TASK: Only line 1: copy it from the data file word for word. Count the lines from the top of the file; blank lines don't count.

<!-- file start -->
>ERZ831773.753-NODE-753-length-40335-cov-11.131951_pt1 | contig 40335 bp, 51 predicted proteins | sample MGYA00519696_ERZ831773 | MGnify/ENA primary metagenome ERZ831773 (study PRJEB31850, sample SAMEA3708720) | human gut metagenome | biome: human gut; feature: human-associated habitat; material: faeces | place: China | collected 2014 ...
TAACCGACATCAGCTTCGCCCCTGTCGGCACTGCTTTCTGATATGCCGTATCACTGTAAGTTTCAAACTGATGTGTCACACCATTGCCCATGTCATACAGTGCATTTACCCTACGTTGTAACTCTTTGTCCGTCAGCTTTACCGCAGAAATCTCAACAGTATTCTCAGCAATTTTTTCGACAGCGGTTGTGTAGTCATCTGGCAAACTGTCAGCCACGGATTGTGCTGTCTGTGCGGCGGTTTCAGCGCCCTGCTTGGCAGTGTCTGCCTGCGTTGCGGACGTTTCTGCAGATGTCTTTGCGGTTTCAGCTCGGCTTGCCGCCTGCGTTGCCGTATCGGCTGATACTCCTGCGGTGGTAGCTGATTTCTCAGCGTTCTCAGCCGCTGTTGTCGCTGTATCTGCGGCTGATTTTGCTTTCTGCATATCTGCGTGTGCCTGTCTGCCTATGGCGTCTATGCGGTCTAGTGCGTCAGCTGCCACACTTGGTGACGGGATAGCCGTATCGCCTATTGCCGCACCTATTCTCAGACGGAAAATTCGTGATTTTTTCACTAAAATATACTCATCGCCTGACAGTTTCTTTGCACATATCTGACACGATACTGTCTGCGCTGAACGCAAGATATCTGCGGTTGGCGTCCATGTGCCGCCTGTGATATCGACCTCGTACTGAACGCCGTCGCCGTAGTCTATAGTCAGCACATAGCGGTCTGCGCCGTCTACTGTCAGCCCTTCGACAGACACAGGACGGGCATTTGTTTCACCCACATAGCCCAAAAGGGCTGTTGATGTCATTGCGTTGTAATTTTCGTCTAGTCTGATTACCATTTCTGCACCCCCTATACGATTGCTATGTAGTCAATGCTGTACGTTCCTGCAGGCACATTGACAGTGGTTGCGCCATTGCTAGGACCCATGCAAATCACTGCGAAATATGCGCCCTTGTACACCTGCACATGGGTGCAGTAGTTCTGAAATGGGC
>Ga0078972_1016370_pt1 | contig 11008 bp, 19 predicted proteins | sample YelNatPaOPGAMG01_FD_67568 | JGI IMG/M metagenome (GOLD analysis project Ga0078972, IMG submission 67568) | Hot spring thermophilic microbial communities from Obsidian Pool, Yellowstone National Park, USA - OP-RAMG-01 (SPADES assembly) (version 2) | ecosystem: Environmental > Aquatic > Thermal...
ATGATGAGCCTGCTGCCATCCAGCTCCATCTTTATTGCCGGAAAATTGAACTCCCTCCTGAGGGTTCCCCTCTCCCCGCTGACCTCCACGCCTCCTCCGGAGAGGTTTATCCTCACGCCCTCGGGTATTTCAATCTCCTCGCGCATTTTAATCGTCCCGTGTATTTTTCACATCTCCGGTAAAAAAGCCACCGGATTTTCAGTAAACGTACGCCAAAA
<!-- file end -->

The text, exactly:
>ERZ831773.753-NODE-753-length-40335-cov-11.131951_pt1 | contig 40335 bp, 51 predicted proteins | sample MGYA00519696_ERZ831773 | MGnify/ENA primary metagenome ERZ831773 (study PRJEB31850, sample SAMEA3708720) | human gut metagenome | biome: human gut; feature: human-associated habitat; material: faeces | place: China | collected 2014 ...